Low Calorie Cocktail

Cocktails are something we often forget are more of a dessert than a refreshment. Most are loaded with sugar, which can quickly turn into body fat. But there’s good news! You can still indulge in a Thanksgiving cocktail without blowing your diet out of the water. This one, for instance, includes vodka and orange juice, so it’s not too bad at all.

This cocktail can also be changed to include spiced cider (if you make it low sugar), pomegranate juice (which is an antioxidant-rich treat), and unsweetened cranberry juice. All have that great Thanksgiving color scheme and will keep calories to a minimum.

Diet Apple Crisp

Apple crisp traditionally uses lots of sugar and butter to cover up otherwise healthy apples. This recipe maintains the same flavors, but cuts a lot of the calories.

Gather your supplies: sugar-free sweeteners, frozen yogurt for à la mode, and oats. Then, make sure to add plenty of nutmeg, cinnamon, cloves, and even a little ginger to give this healthy crisp all the flavor you’re used to in unhealthier recipes.

Sautéed Spinach

Instead of creamed spinach, you can make an easy change to keep the same flavors at your Thanksgiving table. Sautéed spinach contains iron, Vitamin A and K, and more. Plus, when you add garlic, you can enjoy added health benefits that fight heart disease, and more.

When sautéing spinach, remember that it cooks down! A typical bag of pre-washed spinach can reduce by 75 percent when cooked, so start with more than you think you’ll need if you’re serving a crowd.

Healthy Sweet Potato Casserole

Recipes for sweet potato casserole normally contain cream, butter, marshmallows, and sugar. While sweet potatoes offer potassium and beta carotene, they can be even healthier when paired with low fat milk (or almond milk), and a crunchy oat and nut topping instead of marshmallows.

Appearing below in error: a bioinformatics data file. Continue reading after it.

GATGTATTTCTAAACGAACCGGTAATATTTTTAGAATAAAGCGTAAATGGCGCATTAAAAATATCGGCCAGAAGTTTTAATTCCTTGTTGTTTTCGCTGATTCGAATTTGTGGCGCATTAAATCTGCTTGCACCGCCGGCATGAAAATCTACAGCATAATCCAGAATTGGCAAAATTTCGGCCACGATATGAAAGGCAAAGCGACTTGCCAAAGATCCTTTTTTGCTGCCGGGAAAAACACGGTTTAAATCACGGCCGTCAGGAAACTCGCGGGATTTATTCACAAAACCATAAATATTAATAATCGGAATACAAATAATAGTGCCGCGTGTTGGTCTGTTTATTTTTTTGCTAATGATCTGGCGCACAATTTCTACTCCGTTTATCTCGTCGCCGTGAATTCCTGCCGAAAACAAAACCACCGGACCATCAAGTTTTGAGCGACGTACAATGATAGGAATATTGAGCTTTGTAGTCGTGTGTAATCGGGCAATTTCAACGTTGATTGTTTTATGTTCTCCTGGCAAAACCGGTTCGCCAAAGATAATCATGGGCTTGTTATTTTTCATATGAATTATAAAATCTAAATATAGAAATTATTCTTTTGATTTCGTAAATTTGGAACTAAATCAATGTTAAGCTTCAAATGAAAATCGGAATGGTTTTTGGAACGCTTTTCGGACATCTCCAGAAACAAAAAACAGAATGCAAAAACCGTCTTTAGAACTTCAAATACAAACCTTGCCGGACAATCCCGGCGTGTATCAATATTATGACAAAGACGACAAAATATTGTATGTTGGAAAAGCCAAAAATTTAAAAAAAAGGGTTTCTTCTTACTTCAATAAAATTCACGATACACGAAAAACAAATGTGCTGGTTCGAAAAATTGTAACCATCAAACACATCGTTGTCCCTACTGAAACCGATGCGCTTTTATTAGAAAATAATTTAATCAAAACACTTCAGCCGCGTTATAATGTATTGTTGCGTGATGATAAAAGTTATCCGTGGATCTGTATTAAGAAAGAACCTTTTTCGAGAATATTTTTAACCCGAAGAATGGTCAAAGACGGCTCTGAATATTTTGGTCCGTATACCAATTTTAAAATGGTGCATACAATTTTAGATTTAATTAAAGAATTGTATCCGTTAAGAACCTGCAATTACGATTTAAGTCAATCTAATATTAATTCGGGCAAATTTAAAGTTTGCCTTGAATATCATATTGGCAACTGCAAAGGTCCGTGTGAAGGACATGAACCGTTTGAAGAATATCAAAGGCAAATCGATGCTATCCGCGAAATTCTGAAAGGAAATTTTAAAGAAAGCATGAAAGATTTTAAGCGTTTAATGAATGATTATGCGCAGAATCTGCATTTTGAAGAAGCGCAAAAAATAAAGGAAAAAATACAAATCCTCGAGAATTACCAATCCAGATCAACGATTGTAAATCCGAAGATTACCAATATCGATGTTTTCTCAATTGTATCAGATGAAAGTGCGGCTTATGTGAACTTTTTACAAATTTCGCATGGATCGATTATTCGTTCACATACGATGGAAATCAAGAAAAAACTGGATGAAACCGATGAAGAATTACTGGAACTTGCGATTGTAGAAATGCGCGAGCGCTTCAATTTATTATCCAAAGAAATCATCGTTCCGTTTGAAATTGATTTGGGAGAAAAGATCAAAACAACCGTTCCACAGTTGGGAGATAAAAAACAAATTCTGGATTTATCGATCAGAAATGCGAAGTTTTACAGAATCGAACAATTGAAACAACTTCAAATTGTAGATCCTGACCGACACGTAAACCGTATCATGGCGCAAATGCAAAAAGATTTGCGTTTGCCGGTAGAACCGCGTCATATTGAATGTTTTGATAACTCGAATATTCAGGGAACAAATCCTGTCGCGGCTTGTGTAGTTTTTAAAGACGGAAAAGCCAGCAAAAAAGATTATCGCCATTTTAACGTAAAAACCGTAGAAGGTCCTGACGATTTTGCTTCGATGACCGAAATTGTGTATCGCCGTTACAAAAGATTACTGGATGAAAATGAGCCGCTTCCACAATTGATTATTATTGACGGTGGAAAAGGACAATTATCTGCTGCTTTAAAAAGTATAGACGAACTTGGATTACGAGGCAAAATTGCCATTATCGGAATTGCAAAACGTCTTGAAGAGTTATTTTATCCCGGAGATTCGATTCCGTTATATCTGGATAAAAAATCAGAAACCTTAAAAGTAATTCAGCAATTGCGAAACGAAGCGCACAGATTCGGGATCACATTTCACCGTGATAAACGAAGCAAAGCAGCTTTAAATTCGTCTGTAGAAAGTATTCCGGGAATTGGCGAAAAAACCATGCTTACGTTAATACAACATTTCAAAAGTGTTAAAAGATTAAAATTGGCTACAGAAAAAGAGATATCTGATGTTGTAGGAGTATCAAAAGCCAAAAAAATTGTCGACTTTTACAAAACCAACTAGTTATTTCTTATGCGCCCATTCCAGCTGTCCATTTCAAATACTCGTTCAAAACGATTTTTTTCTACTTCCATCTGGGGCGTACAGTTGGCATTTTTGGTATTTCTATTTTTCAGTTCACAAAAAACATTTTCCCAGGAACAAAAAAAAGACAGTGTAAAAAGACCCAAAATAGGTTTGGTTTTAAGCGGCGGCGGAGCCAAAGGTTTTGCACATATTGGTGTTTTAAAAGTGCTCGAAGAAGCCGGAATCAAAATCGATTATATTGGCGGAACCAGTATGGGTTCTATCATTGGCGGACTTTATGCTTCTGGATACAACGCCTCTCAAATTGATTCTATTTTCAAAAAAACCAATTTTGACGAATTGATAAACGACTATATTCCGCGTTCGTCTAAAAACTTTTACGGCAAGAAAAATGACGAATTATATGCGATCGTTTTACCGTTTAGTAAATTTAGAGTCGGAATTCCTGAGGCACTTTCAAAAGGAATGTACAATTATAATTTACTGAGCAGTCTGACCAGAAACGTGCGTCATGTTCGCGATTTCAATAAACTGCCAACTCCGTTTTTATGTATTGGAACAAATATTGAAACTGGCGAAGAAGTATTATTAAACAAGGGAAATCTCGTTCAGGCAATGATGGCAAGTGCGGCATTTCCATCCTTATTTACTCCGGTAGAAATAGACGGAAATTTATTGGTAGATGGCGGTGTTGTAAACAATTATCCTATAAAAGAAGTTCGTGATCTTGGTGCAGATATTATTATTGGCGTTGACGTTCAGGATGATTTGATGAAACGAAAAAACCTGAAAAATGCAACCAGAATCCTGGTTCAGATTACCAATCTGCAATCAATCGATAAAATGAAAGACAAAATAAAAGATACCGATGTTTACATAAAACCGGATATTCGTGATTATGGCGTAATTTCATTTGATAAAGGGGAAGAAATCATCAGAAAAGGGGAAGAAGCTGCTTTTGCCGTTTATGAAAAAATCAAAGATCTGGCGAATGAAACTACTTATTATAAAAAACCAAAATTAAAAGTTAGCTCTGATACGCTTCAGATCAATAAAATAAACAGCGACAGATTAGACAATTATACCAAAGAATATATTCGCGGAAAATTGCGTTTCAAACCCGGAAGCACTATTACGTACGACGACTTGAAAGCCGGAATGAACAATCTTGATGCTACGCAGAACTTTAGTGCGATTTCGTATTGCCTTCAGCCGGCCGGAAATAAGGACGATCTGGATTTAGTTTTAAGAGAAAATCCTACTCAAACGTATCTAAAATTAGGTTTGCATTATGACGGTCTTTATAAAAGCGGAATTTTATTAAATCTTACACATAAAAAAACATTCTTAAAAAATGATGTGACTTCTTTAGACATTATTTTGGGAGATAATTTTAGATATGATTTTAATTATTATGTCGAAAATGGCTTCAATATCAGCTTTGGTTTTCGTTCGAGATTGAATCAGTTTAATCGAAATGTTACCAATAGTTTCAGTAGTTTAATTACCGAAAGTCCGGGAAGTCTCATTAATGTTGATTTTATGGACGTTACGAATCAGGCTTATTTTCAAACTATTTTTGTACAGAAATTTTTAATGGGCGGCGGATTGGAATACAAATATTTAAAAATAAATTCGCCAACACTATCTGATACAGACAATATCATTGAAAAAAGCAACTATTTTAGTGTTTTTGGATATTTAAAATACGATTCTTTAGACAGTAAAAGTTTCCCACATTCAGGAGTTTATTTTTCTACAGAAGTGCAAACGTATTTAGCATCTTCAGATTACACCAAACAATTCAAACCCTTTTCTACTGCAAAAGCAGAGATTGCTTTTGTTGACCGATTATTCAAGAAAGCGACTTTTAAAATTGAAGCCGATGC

This recipe is proof that you can eat all the familiar holiday flavors you love without going over the top—or getting a muffin top.

Low Fat Gravy

Gravy is the best part of Thanksgiving—at least some think so. It can be poured sparingly over the top of turkey, stuffing, veggies, and pretty much everything on your plate. However, turkey gravy normally contains butter, flour, and lots of fatty drippings from the bird. If you want to keep a gravy boat on your table that you don’t have to feel guilty about, follow this recipe.

Swapping vegetable stock or chicken stock for the fatty drippings from the turkey will help cut out a lot of the fat. So will using flour sparingly.

Thanksgiving has a way of taking healthy ingredients and making them very bad for us (albeit, delicious!). If you’re going to ignore all of these recipes, just remember one main rule of thumb for Thanksgiving: stick to plain foods. Turkey breast without a boatload of gravy, veggies without the cream and salt, and cranberry sauce without the added sugar are all good for you! You can even buy sugar-free candies for your household candy dishes to keep people healthier while snacking. Or, if you’re healthy every other day of the year, then give yourself a pass and just enjoy yourself this holiday.

*CandyStore.com is in no way a medical or nutrition expert. These recipes are to give you lower calorie alternatives to Thanksgiving, but shouldn’t be used as diet advice.